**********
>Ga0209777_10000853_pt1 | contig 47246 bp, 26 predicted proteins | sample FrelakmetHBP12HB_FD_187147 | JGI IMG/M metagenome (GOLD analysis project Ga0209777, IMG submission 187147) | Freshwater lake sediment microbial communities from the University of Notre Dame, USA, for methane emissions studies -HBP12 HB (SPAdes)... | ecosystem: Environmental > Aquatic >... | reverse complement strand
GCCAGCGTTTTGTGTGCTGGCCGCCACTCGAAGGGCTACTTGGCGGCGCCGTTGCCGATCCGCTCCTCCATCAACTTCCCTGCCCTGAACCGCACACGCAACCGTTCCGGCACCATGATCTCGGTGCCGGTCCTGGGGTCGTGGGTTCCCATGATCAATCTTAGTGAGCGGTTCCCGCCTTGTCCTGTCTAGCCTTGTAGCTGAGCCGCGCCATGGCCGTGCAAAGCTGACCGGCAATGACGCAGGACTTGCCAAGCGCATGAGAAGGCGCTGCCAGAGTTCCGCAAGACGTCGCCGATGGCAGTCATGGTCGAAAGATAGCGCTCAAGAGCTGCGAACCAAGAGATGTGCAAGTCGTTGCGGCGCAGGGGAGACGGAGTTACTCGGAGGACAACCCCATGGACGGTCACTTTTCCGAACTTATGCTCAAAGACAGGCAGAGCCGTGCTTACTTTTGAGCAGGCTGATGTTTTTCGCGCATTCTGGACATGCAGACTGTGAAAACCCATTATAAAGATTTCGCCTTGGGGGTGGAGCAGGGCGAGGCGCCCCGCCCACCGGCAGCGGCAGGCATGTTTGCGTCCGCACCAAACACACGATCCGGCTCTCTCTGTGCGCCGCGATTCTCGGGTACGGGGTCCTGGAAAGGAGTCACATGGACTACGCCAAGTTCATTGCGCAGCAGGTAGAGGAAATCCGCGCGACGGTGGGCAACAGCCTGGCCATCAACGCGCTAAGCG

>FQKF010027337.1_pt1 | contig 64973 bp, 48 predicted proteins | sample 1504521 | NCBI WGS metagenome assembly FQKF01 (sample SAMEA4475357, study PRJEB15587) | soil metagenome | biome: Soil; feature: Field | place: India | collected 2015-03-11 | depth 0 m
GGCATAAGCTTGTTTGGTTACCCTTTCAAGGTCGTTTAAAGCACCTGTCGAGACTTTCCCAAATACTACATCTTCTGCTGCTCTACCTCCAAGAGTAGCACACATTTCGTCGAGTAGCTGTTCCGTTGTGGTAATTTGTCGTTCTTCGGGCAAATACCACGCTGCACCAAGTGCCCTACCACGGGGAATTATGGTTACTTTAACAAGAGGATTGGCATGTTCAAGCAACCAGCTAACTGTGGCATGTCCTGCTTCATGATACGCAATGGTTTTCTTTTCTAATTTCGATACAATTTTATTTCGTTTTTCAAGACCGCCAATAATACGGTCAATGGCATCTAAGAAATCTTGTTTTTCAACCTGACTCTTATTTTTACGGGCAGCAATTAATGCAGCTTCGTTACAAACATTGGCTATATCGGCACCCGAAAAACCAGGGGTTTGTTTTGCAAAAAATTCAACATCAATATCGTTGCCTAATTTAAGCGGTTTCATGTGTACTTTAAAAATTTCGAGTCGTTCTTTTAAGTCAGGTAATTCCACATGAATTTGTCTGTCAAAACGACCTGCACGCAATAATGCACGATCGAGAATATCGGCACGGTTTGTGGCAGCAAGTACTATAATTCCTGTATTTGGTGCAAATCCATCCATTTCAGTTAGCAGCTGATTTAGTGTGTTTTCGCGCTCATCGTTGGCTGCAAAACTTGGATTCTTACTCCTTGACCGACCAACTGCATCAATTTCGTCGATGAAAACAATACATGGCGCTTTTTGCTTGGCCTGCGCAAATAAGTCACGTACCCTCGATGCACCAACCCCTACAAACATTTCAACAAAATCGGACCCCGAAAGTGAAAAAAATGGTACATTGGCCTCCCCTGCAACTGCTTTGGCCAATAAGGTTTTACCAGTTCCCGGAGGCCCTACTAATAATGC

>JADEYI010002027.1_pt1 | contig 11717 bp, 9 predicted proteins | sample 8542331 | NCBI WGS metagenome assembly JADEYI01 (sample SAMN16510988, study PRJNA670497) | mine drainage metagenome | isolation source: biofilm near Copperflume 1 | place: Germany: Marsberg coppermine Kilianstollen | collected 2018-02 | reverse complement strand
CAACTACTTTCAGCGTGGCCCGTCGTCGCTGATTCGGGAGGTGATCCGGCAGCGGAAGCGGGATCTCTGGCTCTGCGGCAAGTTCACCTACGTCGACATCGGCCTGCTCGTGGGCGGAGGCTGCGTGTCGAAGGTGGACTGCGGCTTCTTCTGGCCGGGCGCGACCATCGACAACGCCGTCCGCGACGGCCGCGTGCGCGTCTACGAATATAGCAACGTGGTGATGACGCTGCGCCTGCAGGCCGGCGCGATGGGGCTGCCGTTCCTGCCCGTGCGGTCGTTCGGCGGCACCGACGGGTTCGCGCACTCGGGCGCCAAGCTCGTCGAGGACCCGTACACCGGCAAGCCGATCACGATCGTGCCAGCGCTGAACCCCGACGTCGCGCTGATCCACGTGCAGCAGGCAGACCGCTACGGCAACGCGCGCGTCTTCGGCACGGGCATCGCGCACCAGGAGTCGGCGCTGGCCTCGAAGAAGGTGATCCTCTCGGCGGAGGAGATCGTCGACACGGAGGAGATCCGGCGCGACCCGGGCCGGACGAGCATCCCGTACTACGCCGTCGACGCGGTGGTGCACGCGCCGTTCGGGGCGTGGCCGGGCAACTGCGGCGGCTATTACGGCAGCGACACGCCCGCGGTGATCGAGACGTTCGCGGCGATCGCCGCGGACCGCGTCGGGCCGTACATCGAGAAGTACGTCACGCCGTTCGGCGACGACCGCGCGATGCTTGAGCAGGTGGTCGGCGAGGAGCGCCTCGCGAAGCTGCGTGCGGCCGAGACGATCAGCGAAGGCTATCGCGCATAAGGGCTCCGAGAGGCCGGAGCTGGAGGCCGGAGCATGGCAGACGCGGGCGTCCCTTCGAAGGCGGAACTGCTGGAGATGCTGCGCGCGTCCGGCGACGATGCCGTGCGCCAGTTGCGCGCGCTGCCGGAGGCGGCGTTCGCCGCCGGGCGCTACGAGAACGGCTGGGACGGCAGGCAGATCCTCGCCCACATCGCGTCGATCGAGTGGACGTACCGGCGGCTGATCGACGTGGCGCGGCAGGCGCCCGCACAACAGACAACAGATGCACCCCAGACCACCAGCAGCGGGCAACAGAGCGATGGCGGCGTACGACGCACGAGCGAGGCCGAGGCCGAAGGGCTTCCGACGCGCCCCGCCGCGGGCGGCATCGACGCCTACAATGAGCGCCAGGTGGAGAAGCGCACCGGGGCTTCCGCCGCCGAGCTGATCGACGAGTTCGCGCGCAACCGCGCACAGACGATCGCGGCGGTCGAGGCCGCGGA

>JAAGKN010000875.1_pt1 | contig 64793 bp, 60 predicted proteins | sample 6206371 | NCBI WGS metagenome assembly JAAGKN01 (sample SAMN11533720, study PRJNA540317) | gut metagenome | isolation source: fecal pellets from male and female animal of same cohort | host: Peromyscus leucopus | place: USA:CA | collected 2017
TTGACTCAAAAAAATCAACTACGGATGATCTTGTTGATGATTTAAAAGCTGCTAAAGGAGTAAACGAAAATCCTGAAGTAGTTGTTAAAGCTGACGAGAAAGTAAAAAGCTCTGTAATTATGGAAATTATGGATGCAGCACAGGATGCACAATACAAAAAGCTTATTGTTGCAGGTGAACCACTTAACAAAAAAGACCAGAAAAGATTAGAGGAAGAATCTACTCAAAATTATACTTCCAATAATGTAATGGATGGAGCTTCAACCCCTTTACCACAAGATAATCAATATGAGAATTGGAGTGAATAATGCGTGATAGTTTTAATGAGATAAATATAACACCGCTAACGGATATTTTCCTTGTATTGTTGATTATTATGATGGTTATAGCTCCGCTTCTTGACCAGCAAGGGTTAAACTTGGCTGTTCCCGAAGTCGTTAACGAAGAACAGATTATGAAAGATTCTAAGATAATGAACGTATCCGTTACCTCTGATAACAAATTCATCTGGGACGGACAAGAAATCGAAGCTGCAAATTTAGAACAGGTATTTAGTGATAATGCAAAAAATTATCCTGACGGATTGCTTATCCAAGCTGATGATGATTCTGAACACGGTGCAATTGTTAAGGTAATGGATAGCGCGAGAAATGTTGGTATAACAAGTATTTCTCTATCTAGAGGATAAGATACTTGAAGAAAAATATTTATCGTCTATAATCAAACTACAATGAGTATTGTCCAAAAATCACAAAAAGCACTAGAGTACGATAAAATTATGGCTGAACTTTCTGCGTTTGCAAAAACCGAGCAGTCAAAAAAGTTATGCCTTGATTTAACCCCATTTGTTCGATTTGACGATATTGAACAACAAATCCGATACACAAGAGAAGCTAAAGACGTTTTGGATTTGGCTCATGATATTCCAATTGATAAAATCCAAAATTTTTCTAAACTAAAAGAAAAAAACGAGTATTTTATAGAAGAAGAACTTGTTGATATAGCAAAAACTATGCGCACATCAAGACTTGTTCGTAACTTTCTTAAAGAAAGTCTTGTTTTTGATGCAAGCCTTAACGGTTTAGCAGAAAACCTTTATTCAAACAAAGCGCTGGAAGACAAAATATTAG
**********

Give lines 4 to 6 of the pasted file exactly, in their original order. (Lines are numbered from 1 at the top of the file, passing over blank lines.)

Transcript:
GGCATAAGCTTGTTTGGTTACCCTTTCAAGGTCGTTTAAAGCACCTGTCGAGACTTTCCCAAATACTACATCTTCTGCTGCTCTACCTCCAAGAGTAGCACACATTTCGTCGAGTAGCTGTTCCGTTGTGGTAATTTGTCGTTCTTCGGGCAAATACCACGCTGCACCAAGTGCCCTACCACGGGGAATTATGGTTACTTTAACAAGAGGATTGGCATGTTCAAGCAACCAGCTAACTGTGGCATGTCCTGCTTCATGATACGCAATGGTTTTCTTTTCTAATTTCGATACAATTTTATTTCGTTTTTCAAGACCGCCAATAATACGGTCAATGGCATCTAAGAAATCTTGTTTTTCAACCTGACTCTTATTTTTACGGGCAGCAATTAATGCAGCTTCGTTACAAACATTGGCTATATCGGCACCCGAAAAACCAGGGGTTTGTTTTGCAAAAAATTCAACATCAATATCGTTGCCTAATTTAAGCGGTTTCATGTGTACTTTAAAAATTTCGAGTCGTTCTTTTAAGTCAGGTAATTCCACATGAATTTGTCTGTCAAAACGACCTGCACGCAATAATGCACGATCGAGAATATCGGCACGGTTTGTGGCAGCAAGTACTATAATTCCTGTATTTGGTGCAAATCCATCCATTTCAGTTAGCAGCTGATTTAGTGTGTTTTCGCGCTCATCGTTGGCTGCAAAACTTGGATTCTTACTCCTTGACCGACCAACTGCATCAATTTCGTCGATGAAAACAATACATGGCGCTTTTTGCTTGGCCTGCGCAAATAAGTCACGTACCCTCGATGCACCAACCCCTACAAACATTTCAACAAAATCGGACCCCGAAAGTGAAAAAAATGGTACATTGGCCTCCCCTGCAACTGCTTTGGCCAATAAGGTTTTACCAGTTCCCGGAGGCCCTACTAATAATGC

>JADEYI010002027.1_pt1 | contig 11717 bp, 9 predicted proteins | sample 8542331 | NCBI WGS metagenome assembly JADEYI01 (sample SAMN16510988, study PRJNA670497) | mine drainage metagenome | isolation source: biofilm near Copperflume 1 | place: Germany: Marsberg coppermine Kilianstollen | collected 2018-02 | reverse complement strand
CAACTACTTTCAGCGTGGCCCGTCGTCGCTGATTCGGGAGGTGATCCGGCAGCGGAAGCGGGATCTCTGGCTCTGCGGCAAGTTCACCTACGTCGACATCGGCCTGCTCGTGGGCGGAGGCTGCGTGTCGAAGGTGGACTGCGGCTTCTTCTGGCCGGGCGCGACCATCGACAACGCCGTCCGCGACGGCCGCGTGCGCGTCTACGAATATAGCAACGTGGTGATGACGCTGCGCCTGCAGGCCGGCGCGATGGGGCTGCCGTTCCTGCCCGTGCGGTCGTTCGGCGGCACCGACGGGTTCGCGCACTCGGGCGCCAAGCTCGTCGAGGACCCGTACACCGGCAAGCCGATCACGATCGTGCCAGCGCTGAACCCCGACGTCGCGCTGATCCACGTGCAGCAGGCAGACCGCTACGGCAACGCGCGCGTCTTCGGCACGGGCATCGCGCACCAGGAGTCGGCGCTGGCCTCGAAGAAGGTGATCCTCTCGGCGGAGGAGATCGTCGACACGGAGGAGATCCGGCGCGACCCGGGCCGGACGAGCATCCCGTACTACGCCGTCGACGCGGTGGTGCACGCGCCGTTCGGGGCGTGGCCGGGCAACTGCGGCGGCTATTACGGCAGCGACACGCCCGCGGTGATCGAGACGTTCGCGGCGATCGCCGCGGACCGCGTCGGGCCGTACATCGAGAAGTACGTCACGCCGTTCGGCGACGACCGCGCGATGCTTGAGCAGGTGGTCGGCGAGGAGCGCCTCGCGAAGCTGCGTGCGGCCGAGACGATCAGCGAAGGCTATCGCGCATAAGGGCTCCGAGAGGCCGGAGCTGGAGGCCGGAGCATGGCAGACGCGGGCGTCCCTTCGAAGGCGGAACTGCTGGAGATGCTGCGCGCGTCCGGCGACGATGCCGTGCGCCAGTTGCGCGCGCTGCCGGAGGCGGCGTTCGCCGCCGGGCGCTACGAGAACGGCTGGGACGGCAGGCAGATCCTCGCCCACATCGCGTCGATCGAGTGGACGTACCGGCGGCTGATCGACGTGGCGCGGCAGGCGCCCGCACAACAGACAACAGATGCACCCCAGACCACCAGCAGCGGGCAACAGAGCGATGGCGGCGTACGACGCACGAGCGAGGCCGAGGCCGAAGGGCTTCCGACGCGCCCCGCCGCGGGCGGCATCGACGCCTACAATGAGCGCCAGGTGGAGAAGCGCACCGGGGCTTCCGCCGCCGAGCTGATCGACGAGTTCGCGCGCAACCGCGCACAGACGATCGCGGCGGTCGAGGCCGCGGA